The Number Ones

The Number Ones: Michael Jackson’s “Beat It”

In The Number Ones, I’m reviewing every single #1 single in the history of the Billboard Hot 100, starting with the chart’s beginning, in 1958, and working my way up into the present.

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Michael Jackson – “Beat It”

HIT #1: April 30, 1983

STAYED AT #1: 3 weeks

Write a song like “My Sharona.” That was the assignment. Quincy Jones and Michael Jackson both wanted Jackson’s Thriller album to appeal to the widest audience possible. Jackson had flirted with disco on 1979’s Off The Wall, his previous album, and Jackson and Jones were worried that Thriller could get pulled into the anti-disco backlash that had wiped the genre out of the charts by 1982. So Quincy Jones told Michael Jackson to write a rock song. This was a bit of an issue, since Michael Jackson wasn’t remotely interested in rock music.

Quincy Jones could’ve presumably gotten any number of people to write a rock song for Michael Jackson. More than half of the songs on Thriller come from outside songwriters, and I’m willing to bet that the Knack’s Doug Fieger would’ve taken Jones’ call. But Jones wanted Jackson to write the song. The song that Jackson wrote wasn’t anything like “My Sharona.” Instead, Jackson came up with a sort of alternate-universe version of the genre, a rock song as written by a great musician who didn’t listen to rock songs.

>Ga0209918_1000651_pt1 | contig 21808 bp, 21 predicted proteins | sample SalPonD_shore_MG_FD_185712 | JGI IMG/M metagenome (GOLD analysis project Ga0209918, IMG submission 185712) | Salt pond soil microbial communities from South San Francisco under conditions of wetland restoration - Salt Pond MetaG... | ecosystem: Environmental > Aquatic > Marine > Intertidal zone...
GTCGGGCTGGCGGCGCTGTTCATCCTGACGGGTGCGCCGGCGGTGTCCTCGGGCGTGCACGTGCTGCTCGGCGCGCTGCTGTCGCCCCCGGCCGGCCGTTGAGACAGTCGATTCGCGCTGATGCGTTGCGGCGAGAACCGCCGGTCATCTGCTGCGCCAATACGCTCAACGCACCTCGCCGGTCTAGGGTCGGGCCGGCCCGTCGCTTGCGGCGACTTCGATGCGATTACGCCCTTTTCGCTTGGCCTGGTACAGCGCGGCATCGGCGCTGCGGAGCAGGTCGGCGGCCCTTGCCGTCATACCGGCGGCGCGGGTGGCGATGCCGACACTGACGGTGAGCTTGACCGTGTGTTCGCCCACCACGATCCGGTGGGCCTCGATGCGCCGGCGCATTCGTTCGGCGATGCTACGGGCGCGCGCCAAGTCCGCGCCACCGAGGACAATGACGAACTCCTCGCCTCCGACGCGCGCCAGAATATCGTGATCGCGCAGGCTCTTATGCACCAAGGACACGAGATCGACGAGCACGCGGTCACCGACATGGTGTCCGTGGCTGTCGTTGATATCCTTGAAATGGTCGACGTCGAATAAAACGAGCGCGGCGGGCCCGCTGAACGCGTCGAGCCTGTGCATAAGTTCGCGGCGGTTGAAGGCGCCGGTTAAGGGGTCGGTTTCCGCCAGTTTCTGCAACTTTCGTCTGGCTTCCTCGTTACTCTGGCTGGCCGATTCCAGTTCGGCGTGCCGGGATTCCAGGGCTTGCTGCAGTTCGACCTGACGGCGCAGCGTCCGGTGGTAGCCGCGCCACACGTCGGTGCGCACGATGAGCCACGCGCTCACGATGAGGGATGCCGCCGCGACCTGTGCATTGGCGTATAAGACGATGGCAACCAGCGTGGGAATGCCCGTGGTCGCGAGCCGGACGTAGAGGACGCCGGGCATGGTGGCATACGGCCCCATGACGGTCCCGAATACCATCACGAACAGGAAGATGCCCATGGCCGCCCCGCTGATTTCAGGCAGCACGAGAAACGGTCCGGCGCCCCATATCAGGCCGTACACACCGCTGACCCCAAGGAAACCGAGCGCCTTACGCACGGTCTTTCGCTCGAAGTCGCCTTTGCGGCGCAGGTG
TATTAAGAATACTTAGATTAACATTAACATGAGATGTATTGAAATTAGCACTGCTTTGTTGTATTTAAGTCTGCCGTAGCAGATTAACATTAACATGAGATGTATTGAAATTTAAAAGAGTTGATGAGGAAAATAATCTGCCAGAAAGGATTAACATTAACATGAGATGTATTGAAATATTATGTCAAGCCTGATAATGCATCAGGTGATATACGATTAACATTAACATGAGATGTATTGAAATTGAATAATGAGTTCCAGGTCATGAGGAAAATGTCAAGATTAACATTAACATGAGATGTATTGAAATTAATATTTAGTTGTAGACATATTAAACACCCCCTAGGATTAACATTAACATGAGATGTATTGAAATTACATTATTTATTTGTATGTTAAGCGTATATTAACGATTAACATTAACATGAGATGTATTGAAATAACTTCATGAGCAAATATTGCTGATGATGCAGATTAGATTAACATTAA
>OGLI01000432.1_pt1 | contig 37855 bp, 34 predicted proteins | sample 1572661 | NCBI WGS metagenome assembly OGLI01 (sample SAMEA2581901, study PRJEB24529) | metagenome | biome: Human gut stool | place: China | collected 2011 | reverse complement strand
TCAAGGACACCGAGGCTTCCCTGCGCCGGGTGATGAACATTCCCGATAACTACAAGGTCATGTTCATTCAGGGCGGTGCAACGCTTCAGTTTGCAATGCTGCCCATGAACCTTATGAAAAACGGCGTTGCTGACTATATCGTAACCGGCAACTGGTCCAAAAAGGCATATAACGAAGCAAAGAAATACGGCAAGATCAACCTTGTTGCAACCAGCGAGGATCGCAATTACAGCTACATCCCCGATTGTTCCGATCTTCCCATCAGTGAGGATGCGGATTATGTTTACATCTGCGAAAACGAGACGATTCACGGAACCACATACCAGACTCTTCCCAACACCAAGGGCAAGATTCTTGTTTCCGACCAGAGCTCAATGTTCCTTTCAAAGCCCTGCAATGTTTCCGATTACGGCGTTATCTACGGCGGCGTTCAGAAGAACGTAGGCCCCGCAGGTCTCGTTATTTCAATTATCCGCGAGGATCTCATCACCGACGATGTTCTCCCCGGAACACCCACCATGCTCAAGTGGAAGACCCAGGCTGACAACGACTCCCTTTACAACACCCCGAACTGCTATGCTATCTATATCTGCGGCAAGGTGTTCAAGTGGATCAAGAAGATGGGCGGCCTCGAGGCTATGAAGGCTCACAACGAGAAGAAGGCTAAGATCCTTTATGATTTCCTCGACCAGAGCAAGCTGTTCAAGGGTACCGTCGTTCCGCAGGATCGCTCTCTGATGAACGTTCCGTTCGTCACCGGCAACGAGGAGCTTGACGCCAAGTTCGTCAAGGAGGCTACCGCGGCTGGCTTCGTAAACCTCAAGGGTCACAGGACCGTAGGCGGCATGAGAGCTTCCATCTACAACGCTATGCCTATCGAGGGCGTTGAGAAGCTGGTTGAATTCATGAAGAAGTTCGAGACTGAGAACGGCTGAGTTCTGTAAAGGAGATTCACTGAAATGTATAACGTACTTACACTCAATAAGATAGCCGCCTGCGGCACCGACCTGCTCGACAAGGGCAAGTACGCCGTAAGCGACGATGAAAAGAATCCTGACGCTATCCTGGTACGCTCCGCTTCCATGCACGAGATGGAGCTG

In interviews after Thriller conquered the world, Jackson said that he wanted “Beat It” to be “the type of song that I would buy if I were to buy a rock song.” The implication here is that Jackson would not buy a rock song. “Beat It” has a big, nasty riff and a chest-puffed-out strut, and it’s also got that famous Eddie Van Halen guitar solo. Rock stations played “Beat It,” at least enough to get the single up to #14 on Billboard’s Mainstream Rock chart. But “Beat It” still sounds more like a Michael Jackson song than anything else. Nobody was going to mistake this thing for 38 Special — or, for that matter, for “My Sharona.”

If “Beat It” recalls any previous chart-topper, it’s Survivor’s “Eye Of The Tiger,” another song that recognizes just how slick a heavy riff can be. “Beat It,” like “Eye Of The Tiger” before it, is more about beat and texture than arena-rock dynamics. Jackson and Jones played around with their big riff until it fit right alongside panting push-pull syncopation, elaborately rendered synth-tones, and cinematic sound effects. They made the song sound like a movie.

“Beat It” has one of the all-time great song intros: Seven ominous, echoing synth notes that sounded like gothic-cathedral bell clangs. Keyboardist Tom Bahler, who’d previously written Jackson’s Off The Wall ballad “She’s Out Of My Life,” played those notes on a fancy new digital synth called the Synclavier II, and he’d taken the notes directly from The Incredible Sounds Of Synclavier II, a demo record that had come out in 1981. Bahler later said that he wanted to change the notes, to come up with something original, but Jackson liked the way that intro sounded too much. Jackson was right. That intro is hard.

But where the intro is cold and unforgiving, “Beat It” does something almost subversive. In “Beat It,” Jackson wrote a tough-sounding song that’s specifically and intentionally about the value of not being tough. Jackson’s lyrics are directed at a kid who’s being chased out of town by a local gang. The kid wants to stand up to them, to fight back, and Jackson warns him, again and again, that he should just get out: “Don’t wanna see no blood, don’t be a macho man.” If the kid tries to fight back, Jackson knows exactly what’ll happen: “They’ll kick you, and they’ll beat you, and they’ll tell you it’s fair.” Jackson wants the kid to escape unscathed. He knows it’s not fair, and his message is that fairness doesn’t matter. Stay alive. Do what you can.